Thursday, December 20, 2018

The Mug

By Cheryl Oreglia

There is much to notice and observe in life. Is there not? It's what a good story teller does, searching out the disturbing, puzzling, cheerful details in order understand, but the truth is I never completely understand anything. As if an architect, a story teller first builds the foundation, followed by a detailed structure, and only then is the real purpose revealed. 
God is in the details. Ludwig Mies van der Rohe (a famous architect) 
I've been taking an online course on creative writing which my kids gave me a few years ago for Christmas. One of the assignments was to take the first letter of your first name, in my case C, as my name is Cheryl, and we were prompted to write a story about the first three things that comes to mind when you consider your letter? If you know me at all you know coffee would dominate the story, maybe we could slip in Christmas, and then we'd be off to the lake, as in Clearlake.

The hidden agenda was to connect the stories with some mundane detail? 

The first thing I notice is the way I sip coffee? It's unusually ritualistic. Gently grasping the small handle on an all white mug, inserting my pointer finger into the perfectly sized hole, I lift the cup as if a sacred vessel, kissing the smooth, hard, porcelain lip. It's strangely carnal? 

My mouth accepts the lukewarm coffee, allowing it to pool under my tongue, before ever so slowly ingesting the tart amber liquid. The movement of my hand reverses the motion returning the cup gently to the nightstand, as I allow my desire for another sip to slowly build, then as if a prayer, my hand returns again, and again to embrace the cup. 

I'm very picky about my mugs as one should be. I like the lip thin, the weight practical for single handed movements, and of course the cup large enough to hold a decent pour. In fact I silently fume when my husband brings me coffee in an unacceptable mug. It's my burden and I bear it silently.

I like repetition. Truth is I adore repetition. It sustains me and it fails me all at the same time.

This coffee tradition is a morning activity, infusing me with something akin to joy, as my brain unravels from its slumber, and the obligations of the day slowly encroach on my muddled, and complacent mind.

What does that remind you of? 

Yes, Christmas of course. The most ritualistic of holidays, so entrenched are we in our ritualistic behaviors, we will go to extreme measures to ensure the continuation of these cherished traditions. We are not above brawling, guilting, and ransoming those we love to ensure cooperation. I know, I'm a mother.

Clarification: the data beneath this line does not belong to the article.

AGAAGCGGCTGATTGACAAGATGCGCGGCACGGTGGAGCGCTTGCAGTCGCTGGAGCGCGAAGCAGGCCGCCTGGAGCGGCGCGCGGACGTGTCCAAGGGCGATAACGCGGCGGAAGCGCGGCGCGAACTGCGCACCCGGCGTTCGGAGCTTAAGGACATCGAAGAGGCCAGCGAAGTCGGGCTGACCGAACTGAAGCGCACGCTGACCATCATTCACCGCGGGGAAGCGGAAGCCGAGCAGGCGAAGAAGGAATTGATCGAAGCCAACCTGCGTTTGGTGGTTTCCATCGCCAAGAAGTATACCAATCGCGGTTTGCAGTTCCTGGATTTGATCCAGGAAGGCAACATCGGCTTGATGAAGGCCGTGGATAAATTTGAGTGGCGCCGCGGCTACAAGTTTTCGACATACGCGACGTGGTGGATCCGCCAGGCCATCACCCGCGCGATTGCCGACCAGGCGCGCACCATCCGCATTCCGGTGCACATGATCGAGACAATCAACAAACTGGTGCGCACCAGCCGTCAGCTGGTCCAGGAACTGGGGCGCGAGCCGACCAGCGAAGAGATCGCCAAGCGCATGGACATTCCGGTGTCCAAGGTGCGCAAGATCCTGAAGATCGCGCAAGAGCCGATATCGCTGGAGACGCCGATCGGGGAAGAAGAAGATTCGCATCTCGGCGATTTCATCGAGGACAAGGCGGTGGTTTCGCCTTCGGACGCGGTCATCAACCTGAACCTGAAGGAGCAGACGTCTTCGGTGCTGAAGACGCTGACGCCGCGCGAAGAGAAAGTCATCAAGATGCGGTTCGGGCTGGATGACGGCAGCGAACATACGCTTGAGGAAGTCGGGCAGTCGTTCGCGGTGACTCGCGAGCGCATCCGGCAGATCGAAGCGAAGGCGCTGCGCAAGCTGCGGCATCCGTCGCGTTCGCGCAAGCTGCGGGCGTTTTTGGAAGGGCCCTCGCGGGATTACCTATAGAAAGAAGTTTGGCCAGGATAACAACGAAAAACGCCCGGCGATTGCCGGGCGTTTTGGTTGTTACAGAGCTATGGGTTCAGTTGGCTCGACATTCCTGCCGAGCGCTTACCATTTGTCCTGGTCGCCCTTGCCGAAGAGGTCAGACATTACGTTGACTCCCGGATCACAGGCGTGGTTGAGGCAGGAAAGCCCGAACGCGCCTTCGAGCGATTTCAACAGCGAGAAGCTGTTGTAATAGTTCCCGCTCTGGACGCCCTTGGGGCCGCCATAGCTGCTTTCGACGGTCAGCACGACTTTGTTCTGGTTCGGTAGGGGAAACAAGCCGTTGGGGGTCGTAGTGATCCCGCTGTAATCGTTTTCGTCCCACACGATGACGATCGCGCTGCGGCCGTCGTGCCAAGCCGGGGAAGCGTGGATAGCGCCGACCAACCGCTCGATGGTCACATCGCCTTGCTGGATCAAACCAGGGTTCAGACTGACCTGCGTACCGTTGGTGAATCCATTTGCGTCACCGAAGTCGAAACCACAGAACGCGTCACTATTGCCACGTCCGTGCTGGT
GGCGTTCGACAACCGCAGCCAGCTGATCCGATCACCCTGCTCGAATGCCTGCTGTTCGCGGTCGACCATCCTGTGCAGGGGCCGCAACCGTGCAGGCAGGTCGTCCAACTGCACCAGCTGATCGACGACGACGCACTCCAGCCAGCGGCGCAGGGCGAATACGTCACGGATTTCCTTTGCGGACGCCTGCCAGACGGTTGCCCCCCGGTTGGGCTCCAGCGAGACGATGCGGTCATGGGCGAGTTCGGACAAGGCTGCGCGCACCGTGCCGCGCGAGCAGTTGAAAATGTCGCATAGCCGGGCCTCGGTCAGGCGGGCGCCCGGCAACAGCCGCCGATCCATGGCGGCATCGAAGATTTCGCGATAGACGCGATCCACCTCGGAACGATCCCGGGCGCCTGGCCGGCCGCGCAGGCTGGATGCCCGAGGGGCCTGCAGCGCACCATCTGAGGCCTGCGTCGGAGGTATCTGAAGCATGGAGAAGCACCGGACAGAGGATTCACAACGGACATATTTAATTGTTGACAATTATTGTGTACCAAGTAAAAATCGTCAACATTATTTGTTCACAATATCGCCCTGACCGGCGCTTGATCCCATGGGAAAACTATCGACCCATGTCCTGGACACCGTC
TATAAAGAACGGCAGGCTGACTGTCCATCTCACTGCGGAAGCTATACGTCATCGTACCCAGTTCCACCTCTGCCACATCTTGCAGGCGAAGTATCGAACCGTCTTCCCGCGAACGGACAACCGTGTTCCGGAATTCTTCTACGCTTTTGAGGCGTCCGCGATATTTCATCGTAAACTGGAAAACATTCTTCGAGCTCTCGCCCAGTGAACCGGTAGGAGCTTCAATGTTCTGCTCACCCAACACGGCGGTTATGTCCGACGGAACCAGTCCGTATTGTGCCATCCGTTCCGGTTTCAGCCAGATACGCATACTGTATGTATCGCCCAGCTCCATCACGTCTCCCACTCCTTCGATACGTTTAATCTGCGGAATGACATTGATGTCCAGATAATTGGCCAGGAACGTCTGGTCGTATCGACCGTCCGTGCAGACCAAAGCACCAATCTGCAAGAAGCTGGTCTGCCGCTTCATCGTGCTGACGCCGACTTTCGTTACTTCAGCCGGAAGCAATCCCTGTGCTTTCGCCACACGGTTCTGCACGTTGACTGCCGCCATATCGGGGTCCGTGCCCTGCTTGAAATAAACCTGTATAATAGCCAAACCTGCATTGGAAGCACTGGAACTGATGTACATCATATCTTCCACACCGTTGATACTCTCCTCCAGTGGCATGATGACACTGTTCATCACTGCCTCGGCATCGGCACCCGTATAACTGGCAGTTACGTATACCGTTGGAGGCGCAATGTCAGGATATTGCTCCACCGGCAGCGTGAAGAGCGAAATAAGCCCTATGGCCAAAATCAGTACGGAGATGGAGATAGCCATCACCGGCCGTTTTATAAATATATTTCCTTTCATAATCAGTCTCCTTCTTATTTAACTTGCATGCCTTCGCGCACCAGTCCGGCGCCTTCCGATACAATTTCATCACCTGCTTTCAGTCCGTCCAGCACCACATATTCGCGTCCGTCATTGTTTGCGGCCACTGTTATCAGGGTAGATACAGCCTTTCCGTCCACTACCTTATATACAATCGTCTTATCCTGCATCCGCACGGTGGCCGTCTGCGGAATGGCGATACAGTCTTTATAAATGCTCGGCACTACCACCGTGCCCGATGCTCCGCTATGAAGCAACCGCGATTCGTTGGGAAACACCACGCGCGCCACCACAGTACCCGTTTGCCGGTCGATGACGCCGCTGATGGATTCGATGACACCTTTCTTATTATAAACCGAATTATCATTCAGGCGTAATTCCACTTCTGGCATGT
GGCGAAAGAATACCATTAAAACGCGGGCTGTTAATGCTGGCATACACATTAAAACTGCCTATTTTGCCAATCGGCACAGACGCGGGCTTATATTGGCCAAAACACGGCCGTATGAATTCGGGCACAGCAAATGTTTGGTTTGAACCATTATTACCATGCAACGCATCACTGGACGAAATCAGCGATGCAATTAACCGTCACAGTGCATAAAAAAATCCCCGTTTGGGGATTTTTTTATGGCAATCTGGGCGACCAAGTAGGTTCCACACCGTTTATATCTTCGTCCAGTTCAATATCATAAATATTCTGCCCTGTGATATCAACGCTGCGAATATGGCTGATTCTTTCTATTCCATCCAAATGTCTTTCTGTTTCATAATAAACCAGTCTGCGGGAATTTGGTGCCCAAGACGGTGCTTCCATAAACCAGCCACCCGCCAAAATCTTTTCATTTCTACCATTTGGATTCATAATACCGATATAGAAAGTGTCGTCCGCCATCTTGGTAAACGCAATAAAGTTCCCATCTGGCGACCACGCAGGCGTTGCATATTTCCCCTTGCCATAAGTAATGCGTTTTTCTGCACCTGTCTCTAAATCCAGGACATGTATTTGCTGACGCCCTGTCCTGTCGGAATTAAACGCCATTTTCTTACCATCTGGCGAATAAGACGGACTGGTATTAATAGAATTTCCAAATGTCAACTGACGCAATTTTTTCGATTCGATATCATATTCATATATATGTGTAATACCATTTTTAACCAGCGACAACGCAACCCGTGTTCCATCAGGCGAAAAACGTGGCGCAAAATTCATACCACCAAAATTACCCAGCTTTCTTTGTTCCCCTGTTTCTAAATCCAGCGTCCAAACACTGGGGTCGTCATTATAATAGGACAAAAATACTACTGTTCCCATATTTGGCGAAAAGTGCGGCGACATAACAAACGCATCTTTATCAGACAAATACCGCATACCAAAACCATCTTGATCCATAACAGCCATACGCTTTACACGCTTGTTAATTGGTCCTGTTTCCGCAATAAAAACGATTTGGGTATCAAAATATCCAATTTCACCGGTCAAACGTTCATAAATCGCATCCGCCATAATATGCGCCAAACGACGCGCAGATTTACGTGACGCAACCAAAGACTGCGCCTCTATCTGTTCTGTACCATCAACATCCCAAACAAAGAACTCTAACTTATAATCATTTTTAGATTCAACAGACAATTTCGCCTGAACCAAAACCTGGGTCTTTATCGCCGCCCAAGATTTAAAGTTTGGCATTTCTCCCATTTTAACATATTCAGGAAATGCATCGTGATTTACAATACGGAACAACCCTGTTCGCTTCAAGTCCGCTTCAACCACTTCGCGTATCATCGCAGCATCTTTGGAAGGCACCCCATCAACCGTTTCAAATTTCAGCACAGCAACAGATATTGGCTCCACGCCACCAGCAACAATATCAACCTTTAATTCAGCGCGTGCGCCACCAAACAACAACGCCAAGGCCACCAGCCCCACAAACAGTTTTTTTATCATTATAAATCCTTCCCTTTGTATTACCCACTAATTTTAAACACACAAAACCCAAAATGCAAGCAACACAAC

Advent, a time of waiting, anticipation, and joy. It's as if I have slumbered all year, desperately in need of Christmas to shake up my muddled and complacent mind. The darkest of days juxtaposed with the light coming into the world is intoxicating. Our hardened hearts slowly kneaded by the reign of God, it's a cathartic, poignant, gift. 

The day after Christmas we pack up our shiny new toys, fill our mugs with fresh coffee and head to the lake, Clearlake. As I bring my mug from cup holder to lip, I'm aware of the hand of God that moves us from complacency to peace, the conveyance of story teller that drives us from a standard reality, to edifying and mysterious places. 

Great writers painstakingly construct their fiction with small but significant details that, brushstroke by brushstroke, paint the picture the artist hopes to portray, the strange or familiar realities of which they hope to convince us; details of landscape and nature, of weather, of fashion, of home, of drink, of botany, of music, art, of all the things with which we humans express our complex individuality says Francine Prose. 

Those seemingly simple but well chosen details shed light on our character, hopes, dreams, and vision of life. To shed a more powerful light on seemingly simplistic behaviors, that mold, define, and shape not only our comprehension, but our appreciation for the precious gift of life. The details are not only the building blocks of how we put our story together, but clues to something deeper, a glimpse into that which holds us, our favorite mug. 

What are three things associated with the first letter of your first name? Leave a few details in the comments! Merry Christmas all. 

When I'm not writing for Across the Board, I'm Living in the Gap, drop by anytime. 


Charlotte LLoyd, Realtor said...

Merry Christmas!!! Great article as usual. Missed you at the gingerbread house making.

Cheryl Oreglia said...

Merry Christmas Charlotte! Thank you. We had a conflict this year and couldn’t make the gingerbread event but we’re sure to be back next year! I’m looking forward to spending time at the lake while I’m on holiday from my classes! Let me know if you’re up we’ll meet up at a winery! 🍷

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